Legendary radio host Tom Joyner recently announced he's retiring at the end of 2019 after nearly a half century in the business.
In an exclusive interview, 68-year-old Joyner said he doesn't really want to leave radio but "I couldn't get a guaranteed contract after two years."
Several factors are working against him. His audience is aging. Syndicated rivals such as Steve Harvey and Rickey Smiley have stolen away some of his fan base. Advertisers have shifted elsewhere. Radio stations are seeking younger listeners.
Dallas-based Joyner is still on 95 affiliates but he has lost some major stations in recent years in key markets such as Philadelphia, Chicagoand Detroit. In Atlanta, his long-time home base Kiss 104.1 dropped him last month. Radio One - which owns 80 percent of Joyner's syndicator Reach Media - quickly created a new station to accommodate him called Classix 102.9. (It was formerly classic hip hop station Boom 102.9.)
Marty Raab, senior vice president for communications for Reach Media, said Joyner still reaches 7.4 million listeners a week including markets such as New York, Dallas, Houston, Washington D.C. , Baltimore and Miami. But he exceeded 10 million during his peak years.
"Ratings are not what they used to be," Joyner said. "But when we reach people, we can still move people to do great things."
Indeed, his slogan "Party With a Purpose" remains his mantra. He has raised more than $100 million over the past quarter century for historically black colleges, handing out scholarships to hundreds of students via his vaunted weekly Sky Shows and his annual Fantastic Voyage cruises. (Though his Sky shows ended a decade ago, his upcoming cruise is nearly sold out.) He has also organized voter registration drives, doled out financial advice and encouraged people to go to the doctor.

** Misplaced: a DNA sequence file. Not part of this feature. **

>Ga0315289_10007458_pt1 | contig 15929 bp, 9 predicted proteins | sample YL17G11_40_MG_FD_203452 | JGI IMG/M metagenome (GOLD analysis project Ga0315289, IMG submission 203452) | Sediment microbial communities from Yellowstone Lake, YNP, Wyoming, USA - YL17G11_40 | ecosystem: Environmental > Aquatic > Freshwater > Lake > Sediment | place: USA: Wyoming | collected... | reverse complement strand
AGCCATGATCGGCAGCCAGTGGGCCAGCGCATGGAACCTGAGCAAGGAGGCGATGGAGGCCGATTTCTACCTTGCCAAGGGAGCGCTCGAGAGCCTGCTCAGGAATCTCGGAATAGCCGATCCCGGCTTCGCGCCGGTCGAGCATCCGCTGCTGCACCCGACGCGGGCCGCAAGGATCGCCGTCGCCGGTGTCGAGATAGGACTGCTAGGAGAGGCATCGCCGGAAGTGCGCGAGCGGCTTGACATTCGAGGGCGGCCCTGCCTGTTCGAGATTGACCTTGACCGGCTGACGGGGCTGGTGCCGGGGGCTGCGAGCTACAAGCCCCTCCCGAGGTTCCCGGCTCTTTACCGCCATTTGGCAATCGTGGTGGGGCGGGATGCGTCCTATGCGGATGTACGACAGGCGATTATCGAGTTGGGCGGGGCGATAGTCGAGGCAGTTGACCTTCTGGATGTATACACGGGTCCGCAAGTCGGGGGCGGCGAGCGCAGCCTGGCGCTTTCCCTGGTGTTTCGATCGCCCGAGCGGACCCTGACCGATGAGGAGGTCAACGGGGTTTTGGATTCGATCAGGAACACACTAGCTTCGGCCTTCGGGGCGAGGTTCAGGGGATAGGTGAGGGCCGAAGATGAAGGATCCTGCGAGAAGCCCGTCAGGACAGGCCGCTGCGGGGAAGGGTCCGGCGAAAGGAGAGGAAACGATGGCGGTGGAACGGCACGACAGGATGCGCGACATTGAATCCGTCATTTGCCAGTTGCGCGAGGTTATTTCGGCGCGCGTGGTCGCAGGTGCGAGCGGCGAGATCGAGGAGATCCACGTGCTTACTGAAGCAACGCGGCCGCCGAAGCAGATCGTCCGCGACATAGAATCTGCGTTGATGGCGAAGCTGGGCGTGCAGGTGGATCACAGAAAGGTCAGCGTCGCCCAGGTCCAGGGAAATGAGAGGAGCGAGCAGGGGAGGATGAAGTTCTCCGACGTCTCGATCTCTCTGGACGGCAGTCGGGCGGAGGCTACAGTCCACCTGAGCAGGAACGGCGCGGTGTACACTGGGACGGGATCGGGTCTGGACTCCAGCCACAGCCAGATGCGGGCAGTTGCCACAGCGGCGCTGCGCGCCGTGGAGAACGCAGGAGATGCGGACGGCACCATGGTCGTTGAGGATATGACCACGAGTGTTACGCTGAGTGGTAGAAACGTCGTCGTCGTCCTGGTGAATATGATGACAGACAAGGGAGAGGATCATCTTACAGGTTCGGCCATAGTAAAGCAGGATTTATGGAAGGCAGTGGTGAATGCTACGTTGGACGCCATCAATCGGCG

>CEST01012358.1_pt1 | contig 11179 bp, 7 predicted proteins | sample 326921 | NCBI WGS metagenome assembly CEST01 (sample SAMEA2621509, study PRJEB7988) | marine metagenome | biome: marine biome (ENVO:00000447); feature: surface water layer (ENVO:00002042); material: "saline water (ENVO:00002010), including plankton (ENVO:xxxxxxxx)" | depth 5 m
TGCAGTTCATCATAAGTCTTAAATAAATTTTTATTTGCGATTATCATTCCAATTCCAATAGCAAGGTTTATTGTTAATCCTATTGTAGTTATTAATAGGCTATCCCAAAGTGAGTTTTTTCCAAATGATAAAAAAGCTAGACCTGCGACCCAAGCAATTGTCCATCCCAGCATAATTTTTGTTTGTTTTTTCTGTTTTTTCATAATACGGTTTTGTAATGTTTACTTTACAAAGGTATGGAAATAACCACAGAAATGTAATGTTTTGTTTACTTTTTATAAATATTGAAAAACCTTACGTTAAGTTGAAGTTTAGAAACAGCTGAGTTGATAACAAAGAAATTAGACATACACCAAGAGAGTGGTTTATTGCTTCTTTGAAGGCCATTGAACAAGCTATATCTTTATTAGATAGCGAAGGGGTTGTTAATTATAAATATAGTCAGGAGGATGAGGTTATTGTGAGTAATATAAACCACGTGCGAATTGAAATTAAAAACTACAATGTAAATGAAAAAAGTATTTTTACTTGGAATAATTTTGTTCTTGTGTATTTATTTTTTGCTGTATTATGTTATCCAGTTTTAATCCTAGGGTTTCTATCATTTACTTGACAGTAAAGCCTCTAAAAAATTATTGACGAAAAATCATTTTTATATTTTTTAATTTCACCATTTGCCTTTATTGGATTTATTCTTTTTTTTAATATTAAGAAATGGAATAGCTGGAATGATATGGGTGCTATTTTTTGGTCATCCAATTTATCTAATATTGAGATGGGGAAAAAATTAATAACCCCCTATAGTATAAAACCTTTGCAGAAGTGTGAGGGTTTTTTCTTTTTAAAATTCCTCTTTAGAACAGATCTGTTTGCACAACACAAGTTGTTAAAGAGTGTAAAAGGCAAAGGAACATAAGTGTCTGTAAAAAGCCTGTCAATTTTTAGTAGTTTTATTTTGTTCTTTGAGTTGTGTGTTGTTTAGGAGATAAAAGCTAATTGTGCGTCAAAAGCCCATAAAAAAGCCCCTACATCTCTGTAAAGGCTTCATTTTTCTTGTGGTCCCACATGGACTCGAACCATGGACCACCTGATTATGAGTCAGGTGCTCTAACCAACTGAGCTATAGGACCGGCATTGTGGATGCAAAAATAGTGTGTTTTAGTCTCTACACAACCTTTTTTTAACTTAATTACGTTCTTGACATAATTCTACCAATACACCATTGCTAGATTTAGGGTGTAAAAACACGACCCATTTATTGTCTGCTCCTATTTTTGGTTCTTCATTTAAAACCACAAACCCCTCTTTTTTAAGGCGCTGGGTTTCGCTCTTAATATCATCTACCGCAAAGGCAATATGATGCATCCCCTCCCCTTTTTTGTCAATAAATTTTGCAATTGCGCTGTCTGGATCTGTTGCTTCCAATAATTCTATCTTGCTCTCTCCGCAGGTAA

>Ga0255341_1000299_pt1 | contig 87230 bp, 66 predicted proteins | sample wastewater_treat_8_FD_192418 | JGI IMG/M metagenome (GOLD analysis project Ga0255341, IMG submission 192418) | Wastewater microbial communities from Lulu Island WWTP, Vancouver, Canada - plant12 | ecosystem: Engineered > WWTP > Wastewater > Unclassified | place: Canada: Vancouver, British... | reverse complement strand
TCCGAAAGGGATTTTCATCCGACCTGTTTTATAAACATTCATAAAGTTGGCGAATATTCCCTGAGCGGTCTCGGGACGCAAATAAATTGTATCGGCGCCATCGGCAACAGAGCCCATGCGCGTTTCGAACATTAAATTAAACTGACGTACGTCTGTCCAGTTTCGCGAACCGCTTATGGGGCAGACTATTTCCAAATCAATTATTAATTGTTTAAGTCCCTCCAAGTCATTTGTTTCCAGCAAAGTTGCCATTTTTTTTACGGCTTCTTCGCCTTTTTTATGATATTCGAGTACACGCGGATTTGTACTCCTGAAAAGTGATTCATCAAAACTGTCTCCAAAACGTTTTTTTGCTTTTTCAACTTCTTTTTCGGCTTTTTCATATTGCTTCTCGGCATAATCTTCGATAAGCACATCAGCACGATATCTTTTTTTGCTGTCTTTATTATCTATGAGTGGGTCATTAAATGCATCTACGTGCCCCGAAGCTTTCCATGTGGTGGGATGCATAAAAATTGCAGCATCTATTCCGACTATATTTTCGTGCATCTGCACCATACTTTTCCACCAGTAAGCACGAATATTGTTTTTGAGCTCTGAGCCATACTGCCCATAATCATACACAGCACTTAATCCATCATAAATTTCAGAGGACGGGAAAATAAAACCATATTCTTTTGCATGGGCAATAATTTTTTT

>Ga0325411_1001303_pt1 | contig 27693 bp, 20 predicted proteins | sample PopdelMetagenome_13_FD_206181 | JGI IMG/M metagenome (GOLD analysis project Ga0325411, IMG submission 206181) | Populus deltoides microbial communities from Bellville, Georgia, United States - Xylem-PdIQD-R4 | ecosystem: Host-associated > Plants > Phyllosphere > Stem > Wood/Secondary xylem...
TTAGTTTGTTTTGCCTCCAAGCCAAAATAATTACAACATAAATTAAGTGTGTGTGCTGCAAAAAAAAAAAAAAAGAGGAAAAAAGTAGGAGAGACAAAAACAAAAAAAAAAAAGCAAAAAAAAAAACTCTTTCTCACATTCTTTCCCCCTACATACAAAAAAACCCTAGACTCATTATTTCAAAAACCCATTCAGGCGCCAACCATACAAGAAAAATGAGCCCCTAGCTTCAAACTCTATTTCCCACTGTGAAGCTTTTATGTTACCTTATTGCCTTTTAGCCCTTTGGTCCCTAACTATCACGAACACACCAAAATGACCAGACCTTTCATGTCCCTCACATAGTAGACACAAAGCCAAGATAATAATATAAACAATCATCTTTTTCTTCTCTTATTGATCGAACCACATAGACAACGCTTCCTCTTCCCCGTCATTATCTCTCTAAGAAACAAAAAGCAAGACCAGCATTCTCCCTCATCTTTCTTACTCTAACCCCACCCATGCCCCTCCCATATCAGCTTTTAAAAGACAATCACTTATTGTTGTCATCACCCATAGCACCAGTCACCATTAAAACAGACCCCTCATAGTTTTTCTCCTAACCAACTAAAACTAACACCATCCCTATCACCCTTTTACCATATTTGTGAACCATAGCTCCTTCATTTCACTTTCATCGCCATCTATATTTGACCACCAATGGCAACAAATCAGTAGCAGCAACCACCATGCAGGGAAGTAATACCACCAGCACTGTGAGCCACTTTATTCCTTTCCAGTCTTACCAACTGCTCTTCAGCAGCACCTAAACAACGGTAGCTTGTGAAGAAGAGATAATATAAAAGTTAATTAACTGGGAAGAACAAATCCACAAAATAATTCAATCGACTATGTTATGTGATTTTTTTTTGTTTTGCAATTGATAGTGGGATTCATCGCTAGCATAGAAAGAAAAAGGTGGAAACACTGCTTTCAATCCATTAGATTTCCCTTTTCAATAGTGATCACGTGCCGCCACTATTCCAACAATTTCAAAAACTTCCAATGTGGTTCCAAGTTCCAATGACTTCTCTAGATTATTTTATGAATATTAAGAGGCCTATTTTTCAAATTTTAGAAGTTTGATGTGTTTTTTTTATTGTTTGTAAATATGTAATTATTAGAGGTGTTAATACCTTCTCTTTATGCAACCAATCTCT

"My job has not changed: inform and empower and have fun," he said, noting he still loves what he does, pure and simple. "It's still the best job on earth. The best part of my day is the four hours I'm on the air."
The Tuskegee, Ala. native has been known as the hardest working radio man in the business. For eight years from 1985 to 1993 before syndication was the norm, he did two shows in two different cities, hosting one in Dallas in the morning before flying to Chicago in the afternoon. A travel agent found Joyner a $30,000 fare that would guarantee him a round-trip seat for five years. He was given the nickname "Fly Jock," pocketing $1 million a year per show. (People magazine did a profile of him in 1986 that is online.) In the end, he flew 7 million miles for work.
For the past 24 years, he's been in syndication, the first black personality to successfully go nationwide.
"I've only done radio my entire life," he said. "No other job."
Joyner is hoping to turn the next two years into a "two-year retirement party." He'd love to do a farewell Sky show tour to various cities but needs a major sponsor like he used to have with Southwest Airlines to help fund it. "So far, no one has been interested," he said.
Joyner is not upset that Kiss dropped him here in Atlanta. He didn't take it personally. He knows the station was trying to skew younger.
But his long-time comedic sidekick J. Anthony Brown's surprise departure a year ago to Harvey's show, he admitted, "was personal. I was hurt."
And the competition has worn down his ties with Harvey, who he had considered a friend in the past. "We're frat brothers but we don't give each other the secret handshake as we used to," Joyner said.
Joyner can't move move quite as well as he used to. In fact, he's still recuperating from knee replacement surgery six weeks ago. But he said he'll be ready to dance when the cruise starts with the likes of Chris Brown, Tamar Braxton, Anita Baker, Babyface, Dwele, the O'Jays, En Vogue, the Ying Yang Twins, Force MDs, 112, the Fat Boys and more.
"When you buy a ticket on this boat," Joyner said, "get ready to party!"